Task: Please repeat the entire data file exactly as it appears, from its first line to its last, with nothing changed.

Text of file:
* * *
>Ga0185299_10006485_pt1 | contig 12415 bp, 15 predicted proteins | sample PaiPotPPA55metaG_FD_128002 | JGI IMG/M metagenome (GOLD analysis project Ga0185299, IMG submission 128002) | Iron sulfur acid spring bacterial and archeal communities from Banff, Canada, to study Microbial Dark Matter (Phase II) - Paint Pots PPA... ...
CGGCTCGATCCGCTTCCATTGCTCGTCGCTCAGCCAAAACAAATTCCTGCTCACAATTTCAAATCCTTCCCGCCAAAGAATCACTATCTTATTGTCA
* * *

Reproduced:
>Ga0185299_10006485_pt1 | contig 12415 bp, 15 predicted proteins | sample PaiPotPPA55metaG_FD_128002 | JGI IMG/M metagenome (GOLD analysis project Ga0185299, IMG submission 128002) | Iron sulfur acid spring bacterial and archeal communities from Banff, Canada, to study Microbial Dark Matter (Phase II) - Paint Pots PPA... ...
CGGCTCGATCCGCTTCCATTGCTCGTCGCTCAGCCAAAACAAATTCCTGCTCACAATTTCAAATCCTTCCCGCCAAAGAATCACTATCTTATTGTCA